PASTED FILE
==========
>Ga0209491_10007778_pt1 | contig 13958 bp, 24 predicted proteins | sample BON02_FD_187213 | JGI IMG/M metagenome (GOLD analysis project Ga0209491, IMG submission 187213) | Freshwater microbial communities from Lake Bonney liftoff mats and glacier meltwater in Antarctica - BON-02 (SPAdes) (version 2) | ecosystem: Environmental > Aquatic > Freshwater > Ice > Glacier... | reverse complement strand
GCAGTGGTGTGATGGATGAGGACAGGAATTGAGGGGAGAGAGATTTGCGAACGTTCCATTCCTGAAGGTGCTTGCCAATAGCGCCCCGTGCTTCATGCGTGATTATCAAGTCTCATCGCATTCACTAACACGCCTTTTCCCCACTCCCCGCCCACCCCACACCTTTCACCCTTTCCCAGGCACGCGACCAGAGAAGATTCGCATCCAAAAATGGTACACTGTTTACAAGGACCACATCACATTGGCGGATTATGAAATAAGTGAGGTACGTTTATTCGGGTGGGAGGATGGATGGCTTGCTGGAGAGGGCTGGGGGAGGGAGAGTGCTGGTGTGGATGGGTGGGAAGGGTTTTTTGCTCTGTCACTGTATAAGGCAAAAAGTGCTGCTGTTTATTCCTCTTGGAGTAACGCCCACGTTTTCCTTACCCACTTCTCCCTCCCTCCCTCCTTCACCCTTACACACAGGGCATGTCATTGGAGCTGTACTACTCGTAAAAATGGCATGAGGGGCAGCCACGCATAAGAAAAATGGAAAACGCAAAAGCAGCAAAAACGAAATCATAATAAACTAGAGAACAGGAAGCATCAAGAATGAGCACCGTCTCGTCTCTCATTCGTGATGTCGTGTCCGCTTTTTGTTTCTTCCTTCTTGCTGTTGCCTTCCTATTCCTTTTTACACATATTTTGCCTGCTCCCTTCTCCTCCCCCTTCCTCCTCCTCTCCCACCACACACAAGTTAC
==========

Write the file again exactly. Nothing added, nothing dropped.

>Ga0209491_10007778_pt1 | contig 13958 bp, 24 predicted proteins | sample BON02_FD_187213 | JGI IMG/M metagenome (GOLD analysis project Ga0209491, IMG submission 187213) | Freshwater microbial communities from Lake Bonney liftoff mats and glacier meltwater in Antarctica - BON-02 (SPAdes) (version 2) | ecosystem: Environmental > Aquatic > Freshwater > Ice > Glacier... | reverse complement strand
GCAGTGGTGTGATGGATGAGGACAGGAATTGAGGGGAGAGAGATTTGCGAACGTTCCATTCCTGAAGGTGCTTGCCAATAGCGCCCCGTGCTTCATGCGTGATTATCAAGTCTCATCGCATTCACTAACACGCCTTTTCCCCACTCCCCGCCCACCCCACACCTTTCACCCTTTCCCAGGCACGCGACCAGAGAAGATTCGCATCCAAAAATGGTACACTGTTTACAAGGACCACATCACATTGGCGGATTATGAAATAAGTGAGGTACGTTTATTCGGGTGGGAGGATGGATGGCTTGCTGGAGAGGGCTGGGGGAGGGAGAGTGCTGGTGTGGATGGGTGGGAAGGGTTTTTTGCTCTGTCACTGTATAAGGCAAAAAGTGCTGCTGTTTATTCCTCTTGGAGTAACGCCCACGTTTTCCTTACCCACTTCTCCCTCCCTCCCTCCTTCACCCTTACACACAGGGCATGTCATTGGAGCTGTACTACTCGTAAAAATGGCATGAGGGGCAGCCACGCATAAGAAAAATGGAAAACGCAAAAGCAGCAAAAACGAAATCATAATAAACTAGAGAACAGGAAGCATCAAGAATGAGCACCGTCTCGTCTCTCATTCGTGATGTCGTGTCCGCTTTTTGTTTCTTCCTTCTTGCTGTTGCCTTCCTATTCCTTTTTACACATATTTTGCCTGCTCCCTTCTCCTCCCCCTTCCTCCTCCTCTCCCACCACACACAAGTTAC